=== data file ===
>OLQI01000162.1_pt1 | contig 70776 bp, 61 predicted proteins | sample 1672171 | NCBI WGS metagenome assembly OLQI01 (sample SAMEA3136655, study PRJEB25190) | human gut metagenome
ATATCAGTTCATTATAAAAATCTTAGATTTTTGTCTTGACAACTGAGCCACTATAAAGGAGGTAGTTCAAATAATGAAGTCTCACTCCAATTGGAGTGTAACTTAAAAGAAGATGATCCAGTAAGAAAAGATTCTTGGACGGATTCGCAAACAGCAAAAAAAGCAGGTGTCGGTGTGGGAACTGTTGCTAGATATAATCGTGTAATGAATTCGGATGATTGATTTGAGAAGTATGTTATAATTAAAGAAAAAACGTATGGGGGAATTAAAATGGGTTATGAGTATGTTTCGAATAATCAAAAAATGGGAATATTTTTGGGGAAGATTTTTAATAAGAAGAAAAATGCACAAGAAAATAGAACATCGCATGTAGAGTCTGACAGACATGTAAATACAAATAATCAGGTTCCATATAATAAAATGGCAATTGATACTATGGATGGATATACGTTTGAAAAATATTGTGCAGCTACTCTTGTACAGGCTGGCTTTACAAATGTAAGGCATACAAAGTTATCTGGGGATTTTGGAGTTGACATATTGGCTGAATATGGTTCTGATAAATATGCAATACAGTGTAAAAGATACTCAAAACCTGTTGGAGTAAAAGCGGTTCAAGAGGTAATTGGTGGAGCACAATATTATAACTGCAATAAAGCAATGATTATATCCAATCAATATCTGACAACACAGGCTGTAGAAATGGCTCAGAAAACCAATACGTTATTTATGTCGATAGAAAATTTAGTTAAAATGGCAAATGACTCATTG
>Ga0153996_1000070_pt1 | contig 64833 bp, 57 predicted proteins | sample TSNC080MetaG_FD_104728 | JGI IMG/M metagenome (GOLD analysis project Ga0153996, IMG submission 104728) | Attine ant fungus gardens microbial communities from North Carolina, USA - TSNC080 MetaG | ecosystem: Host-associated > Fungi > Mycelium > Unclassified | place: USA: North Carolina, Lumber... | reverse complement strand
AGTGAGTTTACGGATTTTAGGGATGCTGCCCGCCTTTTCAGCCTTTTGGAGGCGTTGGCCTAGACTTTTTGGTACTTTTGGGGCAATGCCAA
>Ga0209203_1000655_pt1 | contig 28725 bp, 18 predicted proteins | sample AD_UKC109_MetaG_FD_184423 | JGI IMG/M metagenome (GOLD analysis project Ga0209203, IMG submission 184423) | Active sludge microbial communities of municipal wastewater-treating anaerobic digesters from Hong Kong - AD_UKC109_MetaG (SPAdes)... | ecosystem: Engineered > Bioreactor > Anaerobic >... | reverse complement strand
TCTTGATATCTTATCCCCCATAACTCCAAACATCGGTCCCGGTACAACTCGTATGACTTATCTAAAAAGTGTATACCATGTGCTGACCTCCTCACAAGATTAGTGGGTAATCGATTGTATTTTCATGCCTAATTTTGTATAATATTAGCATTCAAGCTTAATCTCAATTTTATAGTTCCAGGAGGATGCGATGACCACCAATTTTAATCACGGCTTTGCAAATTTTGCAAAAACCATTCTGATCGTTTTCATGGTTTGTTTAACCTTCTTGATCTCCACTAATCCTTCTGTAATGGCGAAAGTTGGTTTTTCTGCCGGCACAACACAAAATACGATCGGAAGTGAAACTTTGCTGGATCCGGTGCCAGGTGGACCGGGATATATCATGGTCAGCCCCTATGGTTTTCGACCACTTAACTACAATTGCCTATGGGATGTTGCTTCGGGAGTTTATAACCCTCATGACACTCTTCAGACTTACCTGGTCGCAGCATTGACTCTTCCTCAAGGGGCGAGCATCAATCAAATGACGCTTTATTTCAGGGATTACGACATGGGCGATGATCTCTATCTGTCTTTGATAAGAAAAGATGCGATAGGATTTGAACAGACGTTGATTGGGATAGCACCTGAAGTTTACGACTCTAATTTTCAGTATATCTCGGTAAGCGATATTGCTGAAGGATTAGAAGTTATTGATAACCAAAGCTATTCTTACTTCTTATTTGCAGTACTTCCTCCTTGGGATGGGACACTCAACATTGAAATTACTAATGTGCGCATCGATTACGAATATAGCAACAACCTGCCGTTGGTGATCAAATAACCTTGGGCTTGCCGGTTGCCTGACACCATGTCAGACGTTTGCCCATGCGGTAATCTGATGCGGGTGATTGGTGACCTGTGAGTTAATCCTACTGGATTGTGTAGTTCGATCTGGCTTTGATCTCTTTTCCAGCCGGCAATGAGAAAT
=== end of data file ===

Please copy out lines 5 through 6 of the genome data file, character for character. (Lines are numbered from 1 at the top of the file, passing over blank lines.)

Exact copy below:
>Ga0209203_1000655_pt1 | contig 28725 bp, 18 predicted proteins | sample AD_UKC109_MetaG_FD_184423 | JGI IMG/M metagenome (GOLD analysis project Ga0209203, IMG submission 184423) | Active sludge microbial communities of municipal wastewater-treating anaerobic digesters from Hong Kong - AD_UKC109_MetaG (SPAdes)... | ecosystem: Engineered > Bioreactor > Anaerobic >... | reverse complement strand
TCTTGATATCTTATCCCCCATAACTCCAAACATCGGTCCCGGTACAACTCGTATGACTTATCTAAAAAGTGTATACCATGTGCTGACCTCCTCACAAGATTAGTGGGTAATCGATTGTATTTTCATGCCTAATTTTGTATAATATTAGCATTCAAGCTTAATCTCAATTTTATAGTTCCAGGAGGATGCGATGACCACCAATTTTAATCACGGCTTTGCAAATTTTGCAAAAACCATTCTGATCGTTTTCATGGTTTGTTTAACCTTCTTGATCTCCACTAATCCTTCTGTAATGGCGAAAGTTGGTTTTTCTGCCGGCACAACACAAAATACGATCGGAAGTGAAACTTTGCTGGATCCGGTGCCAGGTGGACCGGGATATATCATGGTCAGCCCCTATGGTTTTCGACCACTTAACTACAATTGCCTATGGGATGTTGCTTCGGGAGTTTATAACCCTCATGACACTCTTCAGACTTACCTGGTCGCAGCATTGACTCTTCCTCAAGGGGCGAGCATCAATCAAATGACGCTTTATTTCAGGGATTACGACATGGGCGATGATCTCTATCTGTCTTTGATAAGAAAAGATGCGATAGGATTTGAACAGACGTTGATTGGGATAGCACCTGAAGTTTACGACTCTAATTTTCAGTATATCTCGGTAAGCGATATTGCTGAAGGATTAGAAGTTATTGATAACCAAAGCTATTCTTACTTCTTATTTGCAGTACTTCCTCCTTGGGATGGGACACTCAACATTGAAATTACTAATGTGCGCATCGATTACGAATATAGCAACAACCTGCCGTTGGTGATCAAATAACCTTGGGCTTGCCGGTTGCCTGACACCATGTCAGACGTTTGCCCATGCGGTAATCTGATGCGGGTGATTGGTGACCTGTGAGTTAATCCTACTGGATTGTGTAGTTCGATCTGGCTTTGATCTCTTTTCCAGCCGGCAATGAGAAAT